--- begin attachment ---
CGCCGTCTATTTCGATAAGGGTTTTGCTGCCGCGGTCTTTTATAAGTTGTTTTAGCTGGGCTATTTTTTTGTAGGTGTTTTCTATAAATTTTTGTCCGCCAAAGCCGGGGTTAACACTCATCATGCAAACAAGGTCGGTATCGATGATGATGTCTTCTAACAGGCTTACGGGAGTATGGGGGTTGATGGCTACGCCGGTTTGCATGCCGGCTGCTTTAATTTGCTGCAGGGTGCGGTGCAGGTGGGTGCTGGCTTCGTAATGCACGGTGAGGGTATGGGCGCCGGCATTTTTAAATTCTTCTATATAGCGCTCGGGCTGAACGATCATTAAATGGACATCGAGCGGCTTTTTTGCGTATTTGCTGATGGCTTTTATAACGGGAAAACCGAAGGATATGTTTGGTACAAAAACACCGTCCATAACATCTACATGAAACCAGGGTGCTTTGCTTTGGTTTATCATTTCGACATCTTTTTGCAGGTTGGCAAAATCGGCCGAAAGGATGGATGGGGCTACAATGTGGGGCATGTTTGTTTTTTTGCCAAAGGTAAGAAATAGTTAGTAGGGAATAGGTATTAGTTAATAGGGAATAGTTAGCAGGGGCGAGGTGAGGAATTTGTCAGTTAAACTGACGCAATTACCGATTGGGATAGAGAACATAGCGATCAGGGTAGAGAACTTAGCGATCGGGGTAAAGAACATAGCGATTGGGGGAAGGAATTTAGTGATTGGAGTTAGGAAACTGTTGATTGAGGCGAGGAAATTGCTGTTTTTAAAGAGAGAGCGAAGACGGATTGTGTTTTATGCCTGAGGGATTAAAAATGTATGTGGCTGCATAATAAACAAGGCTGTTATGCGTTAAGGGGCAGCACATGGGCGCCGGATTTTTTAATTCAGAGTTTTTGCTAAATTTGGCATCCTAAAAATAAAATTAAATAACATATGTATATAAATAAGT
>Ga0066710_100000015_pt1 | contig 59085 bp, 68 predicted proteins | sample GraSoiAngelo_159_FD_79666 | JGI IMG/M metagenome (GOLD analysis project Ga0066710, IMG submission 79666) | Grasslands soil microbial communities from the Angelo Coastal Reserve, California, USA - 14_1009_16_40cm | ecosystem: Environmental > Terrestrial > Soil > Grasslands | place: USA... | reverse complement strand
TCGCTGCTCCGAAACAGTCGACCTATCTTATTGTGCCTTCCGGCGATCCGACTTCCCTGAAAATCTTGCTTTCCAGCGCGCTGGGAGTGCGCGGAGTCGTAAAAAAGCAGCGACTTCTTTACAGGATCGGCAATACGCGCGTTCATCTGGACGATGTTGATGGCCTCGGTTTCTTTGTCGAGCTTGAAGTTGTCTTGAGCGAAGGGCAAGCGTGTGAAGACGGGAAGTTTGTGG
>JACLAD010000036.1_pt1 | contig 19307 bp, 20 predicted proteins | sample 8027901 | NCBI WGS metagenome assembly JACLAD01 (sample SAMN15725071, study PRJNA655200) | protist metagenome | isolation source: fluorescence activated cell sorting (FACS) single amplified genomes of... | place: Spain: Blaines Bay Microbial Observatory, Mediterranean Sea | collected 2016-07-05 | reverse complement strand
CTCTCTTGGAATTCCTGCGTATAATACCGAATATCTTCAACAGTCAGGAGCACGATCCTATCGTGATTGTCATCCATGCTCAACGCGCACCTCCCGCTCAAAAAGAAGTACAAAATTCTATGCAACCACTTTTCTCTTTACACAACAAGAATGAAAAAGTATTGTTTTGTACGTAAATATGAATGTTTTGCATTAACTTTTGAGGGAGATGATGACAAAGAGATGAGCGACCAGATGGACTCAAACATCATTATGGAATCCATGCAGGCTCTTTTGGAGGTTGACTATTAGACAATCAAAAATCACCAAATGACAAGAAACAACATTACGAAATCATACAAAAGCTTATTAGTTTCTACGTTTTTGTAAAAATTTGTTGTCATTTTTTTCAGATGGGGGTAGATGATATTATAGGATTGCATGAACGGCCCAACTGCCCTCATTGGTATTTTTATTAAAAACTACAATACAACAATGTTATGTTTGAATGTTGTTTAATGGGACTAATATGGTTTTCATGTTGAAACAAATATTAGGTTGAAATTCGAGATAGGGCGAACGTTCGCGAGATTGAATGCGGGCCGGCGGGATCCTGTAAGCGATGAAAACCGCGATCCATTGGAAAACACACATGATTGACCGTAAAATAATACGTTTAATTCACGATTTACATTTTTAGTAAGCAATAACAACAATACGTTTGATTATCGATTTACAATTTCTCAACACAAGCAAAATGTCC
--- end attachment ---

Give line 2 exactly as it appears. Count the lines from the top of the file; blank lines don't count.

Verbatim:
>Ga0066710_100000015_pt1 | contig 59085 bp, 68 predicted proteins | sample GraSoiAngelo_159_FD_79666 | JGI IMG/M metagenome (GOLD analysis project Ga0066710, IMG submission 79666) | Grasslands soil microbial communities from the Angelo Coastal Reserve, California, USA - 14_1009_16_40cm | ecosystem: Environmental > Terrestrial > Soil > Grasslands | place: USA... | reverse complement strand